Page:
Young, Gifted & Black in the BKWSU ...

for measuring opinion on matters relating to their BKWSU experiences
Forum rules A forum specifically for polls on any topic relating to Brahma Kumaris. Anyone can vote here or discussion the poll. General conversion about the issues is best kept to the Commonroom.

Do you find yourself in this birth as a BK / ex-BK soul in black body?

Yes
4
17%
No
20
83%
 
Total votes : 24

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ex-l

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Re: Young, Gifted & Black in the BKWSU ...

Post30 Nov 2016

onthor wrote:For the farther we go from the 'when' a thing happened the harder it is to know exactly what happened because historical revisionism is ALWAYS taking place and I mean ALWAYS. Why? Because there is a POWER narrative that has to be maintained at all costs ... the key concepts is POWER - just like that the BKWSU finds itself mixed up in.

"History is written by the Victor"

For a while, at least but largely true, however, what might be called "Western liberal intellectuals" have become pretty good at deconstructing it and piecing together a better picture. I'd say it take a certain distance from the events until the fullest picture can be constructed ... and that this also applies to BKism too.

Although, some a somewhat Stalinist or Talibanist manner, the BKs have gone out of their way to destroy or re-write the past, significant enough evidence has been unconvered to expose a bigger picture. One that, somewhat arrogantly, they've still not answered and still attempt to bury.

BK history was been written or re-written by the "victors" or Imperialists within the Brahma Kumaris ... although "victors" is hardly an apt word for those who just happened to hold on for the longest (for the lack of other options in life), except in the case of Prakashmani outcasting Virendra Dev Dixit for asking too many question (who then went on to start the PBKs).

Onthor, are you Black or Black African? What was your experience of being Black or African within the BKWSU? Or, if not, how did you see Black people's experience within BKism during your time?

I would not portray the BKs as obviously racist. Certainly not "all BKs". I would have portray the early to middle period BKs as being Sindi Supremecists or SIndi Exceptionalist (as in, from "American exceptionalism"). Are Indians, in general, as racist, nationalist or classist as anyone else? For sure ... there's an old saying from Gandhi's time in South Africa that went something like, "The whites looked down on the blacks, the blacks looked down on the white, and the Indians looked down on both of them" ... but the practise of "soul conscious" or viewing others as soul beings not body would have to counter that.

I don't really know what the inner circle or elders attitudes towards lower castes and "lower races" were. That sort of thing was not spoken and a generally benign, patronising attitude adopted. Of course, in orthodox BKism, it was a simple "them" and "us" ... the whole world except for them were untouchable.

Of course, not all Blacks or Africans are "downtrodden" ... many of them never got up in the first place. I tend to see the maladoption of Christianity by Blacks as a manifestation of some kind of desire to be White, to take on the White man's robes physically and intellectually, the "White man", of course, using the church as a means of controlling and exploiting of the "lower orders" ... a role or game, particularly in the African churches, a caste of Black men are more than willing to step into and emulate.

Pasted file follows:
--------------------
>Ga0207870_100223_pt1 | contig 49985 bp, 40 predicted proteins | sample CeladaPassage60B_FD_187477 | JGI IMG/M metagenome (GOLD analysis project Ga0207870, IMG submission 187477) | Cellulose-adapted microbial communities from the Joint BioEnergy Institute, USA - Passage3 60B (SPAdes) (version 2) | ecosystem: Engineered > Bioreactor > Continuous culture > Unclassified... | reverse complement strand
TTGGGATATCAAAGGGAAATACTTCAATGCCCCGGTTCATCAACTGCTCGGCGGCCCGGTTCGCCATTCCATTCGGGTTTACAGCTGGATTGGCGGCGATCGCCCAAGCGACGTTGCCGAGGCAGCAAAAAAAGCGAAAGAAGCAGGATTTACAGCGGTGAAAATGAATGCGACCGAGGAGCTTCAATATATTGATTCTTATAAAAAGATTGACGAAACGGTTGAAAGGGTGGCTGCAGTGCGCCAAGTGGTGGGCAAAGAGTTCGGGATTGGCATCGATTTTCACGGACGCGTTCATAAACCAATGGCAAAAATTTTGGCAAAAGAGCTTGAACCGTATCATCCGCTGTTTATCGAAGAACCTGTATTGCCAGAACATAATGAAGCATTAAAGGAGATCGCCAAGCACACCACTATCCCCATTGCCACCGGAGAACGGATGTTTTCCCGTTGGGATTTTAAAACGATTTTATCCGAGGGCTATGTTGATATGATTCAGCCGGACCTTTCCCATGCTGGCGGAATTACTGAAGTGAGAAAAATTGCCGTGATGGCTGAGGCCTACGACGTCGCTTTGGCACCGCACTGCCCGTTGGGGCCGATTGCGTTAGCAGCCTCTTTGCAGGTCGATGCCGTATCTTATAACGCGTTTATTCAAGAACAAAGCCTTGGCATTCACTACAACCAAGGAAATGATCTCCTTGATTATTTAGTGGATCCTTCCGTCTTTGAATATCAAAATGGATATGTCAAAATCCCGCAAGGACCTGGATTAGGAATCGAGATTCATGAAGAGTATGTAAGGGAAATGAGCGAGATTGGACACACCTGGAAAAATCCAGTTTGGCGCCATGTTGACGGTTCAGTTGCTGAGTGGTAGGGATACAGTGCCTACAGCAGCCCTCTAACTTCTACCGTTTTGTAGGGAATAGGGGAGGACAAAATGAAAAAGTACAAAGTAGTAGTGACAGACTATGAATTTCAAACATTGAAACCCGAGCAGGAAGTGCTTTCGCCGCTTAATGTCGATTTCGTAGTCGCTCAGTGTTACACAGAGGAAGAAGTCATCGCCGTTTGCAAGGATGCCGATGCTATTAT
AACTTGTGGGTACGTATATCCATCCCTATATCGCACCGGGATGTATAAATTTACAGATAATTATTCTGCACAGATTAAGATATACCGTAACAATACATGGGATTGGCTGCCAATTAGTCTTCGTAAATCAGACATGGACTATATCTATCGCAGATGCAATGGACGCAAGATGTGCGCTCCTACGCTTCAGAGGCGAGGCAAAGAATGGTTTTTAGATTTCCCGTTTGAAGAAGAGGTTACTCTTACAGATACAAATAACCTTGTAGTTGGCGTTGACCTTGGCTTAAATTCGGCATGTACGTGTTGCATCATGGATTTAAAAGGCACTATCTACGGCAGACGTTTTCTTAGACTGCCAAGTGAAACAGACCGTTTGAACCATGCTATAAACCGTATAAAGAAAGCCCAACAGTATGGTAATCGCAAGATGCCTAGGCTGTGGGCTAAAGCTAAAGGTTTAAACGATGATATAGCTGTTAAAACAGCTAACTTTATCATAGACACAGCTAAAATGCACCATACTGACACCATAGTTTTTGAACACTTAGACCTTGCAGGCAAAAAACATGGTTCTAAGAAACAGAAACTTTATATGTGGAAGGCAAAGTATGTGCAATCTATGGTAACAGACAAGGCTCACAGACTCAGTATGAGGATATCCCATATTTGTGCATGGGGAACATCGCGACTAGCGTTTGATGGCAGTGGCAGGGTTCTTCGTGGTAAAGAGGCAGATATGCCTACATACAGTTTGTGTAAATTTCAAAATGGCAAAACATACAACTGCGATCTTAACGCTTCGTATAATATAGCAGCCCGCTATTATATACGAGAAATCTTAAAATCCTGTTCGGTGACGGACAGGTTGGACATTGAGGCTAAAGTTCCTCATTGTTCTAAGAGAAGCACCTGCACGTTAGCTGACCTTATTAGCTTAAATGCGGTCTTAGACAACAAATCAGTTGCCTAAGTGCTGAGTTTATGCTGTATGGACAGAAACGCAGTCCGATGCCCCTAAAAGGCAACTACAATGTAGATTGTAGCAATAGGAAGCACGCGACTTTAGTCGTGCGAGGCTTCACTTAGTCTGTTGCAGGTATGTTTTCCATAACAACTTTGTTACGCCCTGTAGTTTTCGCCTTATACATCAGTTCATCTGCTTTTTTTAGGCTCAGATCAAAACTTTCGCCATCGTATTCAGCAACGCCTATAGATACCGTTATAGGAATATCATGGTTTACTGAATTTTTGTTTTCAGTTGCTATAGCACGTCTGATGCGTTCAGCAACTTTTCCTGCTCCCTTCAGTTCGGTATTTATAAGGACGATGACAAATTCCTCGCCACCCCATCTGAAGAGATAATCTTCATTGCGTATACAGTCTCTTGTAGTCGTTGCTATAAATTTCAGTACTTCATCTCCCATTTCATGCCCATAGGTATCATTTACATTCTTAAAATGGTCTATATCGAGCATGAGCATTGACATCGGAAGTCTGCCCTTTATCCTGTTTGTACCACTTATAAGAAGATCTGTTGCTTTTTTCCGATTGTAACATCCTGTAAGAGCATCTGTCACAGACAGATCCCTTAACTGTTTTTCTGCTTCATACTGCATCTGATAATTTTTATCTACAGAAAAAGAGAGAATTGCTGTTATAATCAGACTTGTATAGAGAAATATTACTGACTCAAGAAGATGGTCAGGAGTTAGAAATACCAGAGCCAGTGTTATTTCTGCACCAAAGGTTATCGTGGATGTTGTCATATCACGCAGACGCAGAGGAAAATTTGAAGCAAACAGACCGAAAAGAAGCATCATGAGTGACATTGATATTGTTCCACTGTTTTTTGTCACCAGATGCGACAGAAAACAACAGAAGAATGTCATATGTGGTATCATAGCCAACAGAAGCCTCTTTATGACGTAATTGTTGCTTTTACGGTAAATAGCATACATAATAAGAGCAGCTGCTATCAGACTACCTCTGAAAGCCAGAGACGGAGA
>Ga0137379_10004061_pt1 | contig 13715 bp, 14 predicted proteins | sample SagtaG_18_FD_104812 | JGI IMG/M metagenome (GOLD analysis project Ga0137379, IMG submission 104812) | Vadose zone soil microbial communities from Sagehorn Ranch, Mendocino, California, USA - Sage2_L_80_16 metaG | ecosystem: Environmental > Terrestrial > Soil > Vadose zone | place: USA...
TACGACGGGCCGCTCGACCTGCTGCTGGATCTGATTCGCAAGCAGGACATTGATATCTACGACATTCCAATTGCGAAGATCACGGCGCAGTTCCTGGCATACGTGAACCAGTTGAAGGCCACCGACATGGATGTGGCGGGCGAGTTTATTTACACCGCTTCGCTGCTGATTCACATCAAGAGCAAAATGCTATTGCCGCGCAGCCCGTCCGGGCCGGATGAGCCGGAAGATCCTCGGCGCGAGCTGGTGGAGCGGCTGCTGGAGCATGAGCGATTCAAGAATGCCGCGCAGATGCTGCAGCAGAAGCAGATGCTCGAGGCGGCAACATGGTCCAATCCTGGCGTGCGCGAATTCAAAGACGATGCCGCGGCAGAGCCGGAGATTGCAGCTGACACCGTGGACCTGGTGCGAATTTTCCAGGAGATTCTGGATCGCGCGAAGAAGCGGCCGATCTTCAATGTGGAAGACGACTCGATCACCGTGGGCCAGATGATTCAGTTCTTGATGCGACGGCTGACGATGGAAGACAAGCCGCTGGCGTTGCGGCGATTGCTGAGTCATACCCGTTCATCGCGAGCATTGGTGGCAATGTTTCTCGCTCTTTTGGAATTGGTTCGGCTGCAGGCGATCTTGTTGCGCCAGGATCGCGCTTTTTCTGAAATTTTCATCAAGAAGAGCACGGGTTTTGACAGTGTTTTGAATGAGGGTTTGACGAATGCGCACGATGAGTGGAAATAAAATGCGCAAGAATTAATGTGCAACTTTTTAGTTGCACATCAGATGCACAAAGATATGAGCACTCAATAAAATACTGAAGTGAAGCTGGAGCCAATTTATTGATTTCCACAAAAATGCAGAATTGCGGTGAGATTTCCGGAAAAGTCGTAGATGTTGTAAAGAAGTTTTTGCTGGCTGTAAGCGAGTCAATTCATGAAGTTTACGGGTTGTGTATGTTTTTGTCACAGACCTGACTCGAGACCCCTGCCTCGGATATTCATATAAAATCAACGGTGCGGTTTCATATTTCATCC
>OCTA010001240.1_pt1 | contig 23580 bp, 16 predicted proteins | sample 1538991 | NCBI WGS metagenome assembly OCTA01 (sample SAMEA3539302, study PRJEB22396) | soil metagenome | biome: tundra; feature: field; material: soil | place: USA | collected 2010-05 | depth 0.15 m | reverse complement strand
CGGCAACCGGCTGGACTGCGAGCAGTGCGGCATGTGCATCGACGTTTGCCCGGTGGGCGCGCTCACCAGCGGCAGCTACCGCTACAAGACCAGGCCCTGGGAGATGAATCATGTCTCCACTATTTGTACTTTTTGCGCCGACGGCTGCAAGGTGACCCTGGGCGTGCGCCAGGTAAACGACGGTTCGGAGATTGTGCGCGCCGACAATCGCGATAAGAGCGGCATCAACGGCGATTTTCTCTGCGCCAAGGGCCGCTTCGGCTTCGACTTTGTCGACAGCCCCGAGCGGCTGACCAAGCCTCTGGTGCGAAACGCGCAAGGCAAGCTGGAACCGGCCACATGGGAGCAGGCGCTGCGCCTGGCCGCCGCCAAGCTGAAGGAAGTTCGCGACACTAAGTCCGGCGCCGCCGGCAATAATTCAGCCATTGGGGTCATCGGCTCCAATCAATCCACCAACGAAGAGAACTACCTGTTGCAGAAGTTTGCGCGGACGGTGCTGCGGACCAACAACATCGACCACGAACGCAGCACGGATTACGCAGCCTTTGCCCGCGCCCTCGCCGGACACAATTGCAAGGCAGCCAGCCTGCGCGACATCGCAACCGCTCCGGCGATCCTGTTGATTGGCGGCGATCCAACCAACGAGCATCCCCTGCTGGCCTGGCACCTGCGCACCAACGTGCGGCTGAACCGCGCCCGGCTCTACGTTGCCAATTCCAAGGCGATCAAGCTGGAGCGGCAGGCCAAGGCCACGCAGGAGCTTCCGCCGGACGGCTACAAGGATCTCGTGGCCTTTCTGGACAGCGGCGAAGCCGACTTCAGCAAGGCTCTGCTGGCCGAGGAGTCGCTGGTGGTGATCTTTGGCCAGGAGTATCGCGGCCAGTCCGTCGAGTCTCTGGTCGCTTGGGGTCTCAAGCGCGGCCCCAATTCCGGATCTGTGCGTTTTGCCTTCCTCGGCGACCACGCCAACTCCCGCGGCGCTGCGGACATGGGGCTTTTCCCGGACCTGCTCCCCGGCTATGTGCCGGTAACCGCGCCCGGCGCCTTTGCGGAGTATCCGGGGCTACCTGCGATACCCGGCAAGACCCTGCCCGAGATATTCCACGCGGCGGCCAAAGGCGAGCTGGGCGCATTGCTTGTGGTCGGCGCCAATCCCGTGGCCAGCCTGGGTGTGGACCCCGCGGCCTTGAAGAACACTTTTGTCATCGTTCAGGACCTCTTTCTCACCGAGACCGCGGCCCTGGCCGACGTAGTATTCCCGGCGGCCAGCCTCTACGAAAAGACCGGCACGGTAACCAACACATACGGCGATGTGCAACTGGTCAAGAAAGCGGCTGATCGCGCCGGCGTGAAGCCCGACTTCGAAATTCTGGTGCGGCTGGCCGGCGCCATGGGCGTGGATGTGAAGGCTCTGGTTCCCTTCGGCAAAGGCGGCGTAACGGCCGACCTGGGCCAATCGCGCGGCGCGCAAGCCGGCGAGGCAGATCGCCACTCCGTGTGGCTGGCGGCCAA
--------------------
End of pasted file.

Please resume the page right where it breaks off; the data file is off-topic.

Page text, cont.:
But what then of Black or African taking on BKism? What is it they are doing? Picking up a white middle class "orientalist" path?

We write our past with the notion that we fell into BKism as an expression of "truth seeking", "god seeking", a desire to acquire some mystical power or ability etc ... but what were we really doing? Were we just odd balls, or sensitive souls, who did not fit in elsewhere, the BKs accepted us and we started to mould ourselves to them?

Of course, I suppose not all BKs were trapped by such "high minded seeking" ... they were just sad, broken, neurotic, peaceless and it was the "Peace of Mind" angle that caught them/us.

Amongst Caribbean Blacks, was there a greater acclimatisation with Indians because of the cultural mixes there?
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onthor

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Young, Gifted & Black in the BKWSU ...

Post30 Nov 2016

Phew & Wow ex-l I have to digest some of that before attempting to respond on any aspect that fits in with my interests,. As always you say it as you feel it, dareisay that for folks unaccustomed to your forthrightness, some of your expressions could stir-up a response that would not be part of the late Martin Luther King's playbook.

brb
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ex-l

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Re: Young, Gifted & Black in the BKWSU ...

Post30 Nov 2016

One thing I am very conscious of - from direct experience - is that there is no one "Black" experience and one has to question the agenda of anyone who is pushing the unity agenda.

I mean, look at Pan-Africanism ... great idea, but what a disaster.

The British Black, the American Black, the *very* many different African Blacks ... even each island culture in the Caribbean is different from others. Some as different as, say, Black and "Asian".